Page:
July 11, 2005
Chutzpah and free speech
Civil liberties lawyer Alan Dershowitz is out of line in challenging the decision to publish a book that harshly criticizes him.
By Jon Wiener, Jon Wiener is professor of history at UC Irvine and author, most recently, of “Historians in Trouble” (New Press, 2005).
July 11 2005
Governors are asked by members of the public to do lots of things, but
the request Arnold Schwarzenegger got from Alan Dershowitz in December
was unique: to intervene with the University of California Press’ plans
to publish a book. Why does Dershowitz care? Because the book in
question — Norman Finkelstein’s “Beyond Chutzpah,” due out next month — is
harshly critical of Dershowitz.
Schwarzenegger, to his credit, answered with an unequivocal “no.” The governor’s legal advisor wrote Dershowitz: “You have asked for the Governor’s assistance in preventing the publication of this book,” but “he is not inclined to otherwise exert influence in this case because of the clear, academic freedom issue it presents.”
Thus the star of “The Terminator” sought to teach a lesson about academic freedom to a Harvard law professor.
But Dershowitz’s campaign against the book went beyond his letter to Schwarzenegger.
He had his lawyers send belligerent letters to dozens of people who might have power over the process. A letter from attorney Rory Millson of Cravath, Swaine & Moore, for instance, was dispatched to Lynne Withey, director of the UC Press, declaring that “the press’s decision to publish this book” lends “legitimacy to the wholly illegitimate” and is “part of a conspiracy to defame” Dershowitz. It concludes, “The only way to extricate yourself is immediately to terminate all professional contact with this full-time malicious defamer.” In a letter to members of the faculty editorial committee, Dershowitz calls on them to “reconsider your decision.”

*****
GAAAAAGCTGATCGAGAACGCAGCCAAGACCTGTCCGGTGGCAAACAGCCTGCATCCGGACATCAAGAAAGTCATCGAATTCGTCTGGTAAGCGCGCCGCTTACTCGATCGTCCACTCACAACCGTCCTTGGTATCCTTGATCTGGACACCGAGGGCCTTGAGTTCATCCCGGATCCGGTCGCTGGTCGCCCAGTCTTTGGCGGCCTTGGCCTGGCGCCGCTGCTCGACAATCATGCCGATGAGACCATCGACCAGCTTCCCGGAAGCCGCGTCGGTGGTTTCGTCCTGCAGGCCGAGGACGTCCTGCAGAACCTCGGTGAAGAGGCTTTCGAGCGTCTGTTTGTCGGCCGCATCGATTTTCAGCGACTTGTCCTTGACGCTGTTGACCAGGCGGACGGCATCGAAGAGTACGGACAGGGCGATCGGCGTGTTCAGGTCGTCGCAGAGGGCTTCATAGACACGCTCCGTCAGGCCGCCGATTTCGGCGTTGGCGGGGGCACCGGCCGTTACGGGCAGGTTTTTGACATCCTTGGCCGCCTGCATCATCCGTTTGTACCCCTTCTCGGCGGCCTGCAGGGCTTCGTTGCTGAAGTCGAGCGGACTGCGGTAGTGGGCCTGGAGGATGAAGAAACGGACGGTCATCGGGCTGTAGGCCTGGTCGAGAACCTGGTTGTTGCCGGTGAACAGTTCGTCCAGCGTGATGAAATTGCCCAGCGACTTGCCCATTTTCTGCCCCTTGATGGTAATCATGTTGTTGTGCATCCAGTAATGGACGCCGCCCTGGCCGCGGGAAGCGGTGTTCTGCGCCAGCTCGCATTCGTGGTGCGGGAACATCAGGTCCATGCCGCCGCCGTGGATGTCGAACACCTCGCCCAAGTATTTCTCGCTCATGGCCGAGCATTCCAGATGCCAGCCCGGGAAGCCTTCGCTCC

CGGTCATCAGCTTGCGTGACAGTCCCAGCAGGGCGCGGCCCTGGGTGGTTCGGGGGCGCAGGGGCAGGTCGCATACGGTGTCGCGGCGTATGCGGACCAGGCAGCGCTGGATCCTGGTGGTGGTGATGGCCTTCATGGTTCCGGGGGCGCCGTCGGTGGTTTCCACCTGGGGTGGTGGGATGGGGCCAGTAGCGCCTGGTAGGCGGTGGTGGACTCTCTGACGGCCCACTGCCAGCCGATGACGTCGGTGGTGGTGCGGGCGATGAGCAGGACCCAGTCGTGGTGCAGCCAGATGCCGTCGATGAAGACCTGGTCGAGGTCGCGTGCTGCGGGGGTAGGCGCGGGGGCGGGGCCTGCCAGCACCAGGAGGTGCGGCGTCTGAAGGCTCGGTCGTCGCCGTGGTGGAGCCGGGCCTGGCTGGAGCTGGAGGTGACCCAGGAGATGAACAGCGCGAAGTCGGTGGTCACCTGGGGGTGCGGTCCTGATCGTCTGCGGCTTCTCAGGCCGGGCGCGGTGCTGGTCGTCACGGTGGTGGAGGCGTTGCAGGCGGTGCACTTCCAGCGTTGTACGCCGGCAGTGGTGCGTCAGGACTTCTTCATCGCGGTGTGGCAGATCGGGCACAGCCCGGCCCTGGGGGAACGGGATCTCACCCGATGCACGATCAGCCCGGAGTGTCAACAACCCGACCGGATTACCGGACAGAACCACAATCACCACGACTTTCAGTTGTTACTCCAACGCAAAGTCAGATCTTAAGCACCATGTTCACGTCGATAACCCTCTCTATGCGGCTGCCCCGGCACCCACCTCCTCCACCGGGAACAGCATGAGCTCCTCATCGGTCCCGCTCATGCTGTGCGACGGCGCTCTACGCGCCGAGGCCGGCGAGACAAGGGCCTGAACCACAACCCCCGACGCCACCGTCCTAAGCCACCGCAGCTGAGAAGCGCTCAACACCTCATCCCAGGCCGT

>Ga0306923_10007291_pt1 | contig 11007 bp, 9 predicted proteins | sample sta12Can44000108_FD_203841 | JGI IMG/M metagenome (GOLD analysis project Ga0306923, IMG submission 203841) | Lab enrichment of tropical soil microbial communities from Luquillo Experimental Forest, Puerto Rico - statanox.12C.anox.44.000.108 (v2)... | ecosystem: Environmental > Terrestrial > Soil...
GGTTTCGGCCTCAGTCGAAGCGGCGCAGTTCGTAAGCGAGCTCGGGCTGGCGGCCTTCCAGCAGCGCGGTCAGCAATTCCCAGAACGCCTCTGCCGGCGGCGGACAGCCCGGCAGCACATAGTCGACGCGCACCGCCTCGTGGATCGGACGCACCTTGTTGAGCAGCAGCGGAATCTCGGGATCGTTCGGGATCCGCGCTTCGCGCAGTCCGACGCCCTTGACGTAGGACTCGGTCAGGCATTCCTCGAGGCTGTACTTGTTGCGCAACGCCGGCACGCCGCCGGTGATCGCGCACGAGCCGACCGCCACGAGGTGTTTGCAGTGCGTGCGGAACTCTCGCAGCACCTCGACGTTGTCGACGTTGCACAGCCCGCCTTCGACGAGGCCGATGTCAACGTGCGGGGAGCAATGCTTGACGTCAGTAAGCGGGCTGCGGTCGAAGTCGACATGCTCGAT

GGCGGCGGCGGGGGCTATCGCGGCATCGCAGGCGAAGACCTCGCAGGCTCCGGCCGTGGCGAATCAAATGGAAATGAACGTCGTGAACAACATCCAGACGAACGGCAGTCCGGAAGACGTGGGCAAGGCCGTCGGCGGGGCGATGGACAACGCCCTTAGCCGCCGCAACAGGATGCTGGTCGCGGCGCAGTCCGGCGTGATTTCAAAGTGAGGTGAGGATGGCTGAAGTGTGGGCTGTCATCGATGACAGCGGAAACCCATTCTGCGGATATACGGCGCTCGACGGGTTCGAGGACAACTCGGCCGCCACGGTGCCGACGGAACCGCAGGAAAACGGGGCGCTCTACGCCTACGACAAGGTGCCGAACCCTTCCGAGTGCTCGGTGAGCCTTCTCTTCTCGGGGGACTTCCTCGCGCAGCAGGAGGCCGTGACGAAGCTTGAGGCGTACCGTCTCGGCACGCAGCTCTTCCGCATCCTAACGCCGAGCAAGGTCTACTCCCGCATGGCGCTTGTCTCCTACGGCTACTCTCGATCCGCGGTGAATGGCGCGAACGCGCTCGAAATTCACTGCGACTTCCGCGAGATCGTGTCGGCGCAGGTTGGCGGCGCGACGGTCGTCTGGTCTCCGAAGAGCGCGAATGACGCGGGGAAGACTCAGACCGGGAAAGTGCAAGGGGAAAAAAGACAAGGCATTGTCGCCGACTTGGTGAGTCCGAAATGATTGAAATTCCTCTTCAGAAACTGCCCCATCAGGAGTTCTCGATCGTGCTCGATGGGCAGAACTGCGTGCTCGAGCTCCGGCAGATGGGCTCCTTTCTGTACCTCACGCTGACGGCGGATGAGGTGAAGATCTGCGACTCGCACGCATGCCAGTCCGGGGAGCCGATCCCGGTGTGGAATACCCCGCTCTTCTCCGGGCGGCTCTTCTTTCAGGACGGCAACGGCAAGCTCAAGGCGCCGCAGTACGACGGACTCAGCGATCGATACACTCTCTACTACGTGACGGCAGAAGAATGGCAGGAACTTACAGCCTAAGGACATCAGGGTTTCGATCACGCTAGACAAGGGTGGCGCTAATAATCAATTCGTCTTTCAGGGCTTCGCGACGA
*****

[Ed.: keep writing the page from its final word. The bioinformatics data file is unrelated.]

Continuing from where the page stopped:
Everyone knows Alan Dershowitz. Part of the O.J. Simpson defense team, author of the bestseller “Chutzpah,” he was portrayed in “Reversal of Fortune,” a movie about his defense of accused wife-murderer Klaus von Bulow. He’s also one of Israel’s outspoken defenders, especially in his 2003 book, “The Case for Israel.” That’s the book Finkelstein challenges in “Beyond Chutzpah.”
Norman Finkelstein is not so well-known. The son of Holocaust survivors, he is an assistant professor of political science at DePaul University in Chicago. He’s the author of several controversial books, including “The Holocaust Industry.” That book criticizes Jewish organizations and Israel for exploiting the Holocaust and Jewish suffering, and questions whether the Holocaust was a uniquely evil historical event. It was reviewed in the New York Times by Holocaust historian Omer Bartov, who criticized its “indifference to historical facts, inner contradictions, strident politics and dubious contextualizations.” But “The Holocaust Industry” also has some prominent supporters, including Raul Hilberg, the semi-official dean of Holocaust studies and author of the classic “The Destruction of the European Jews.”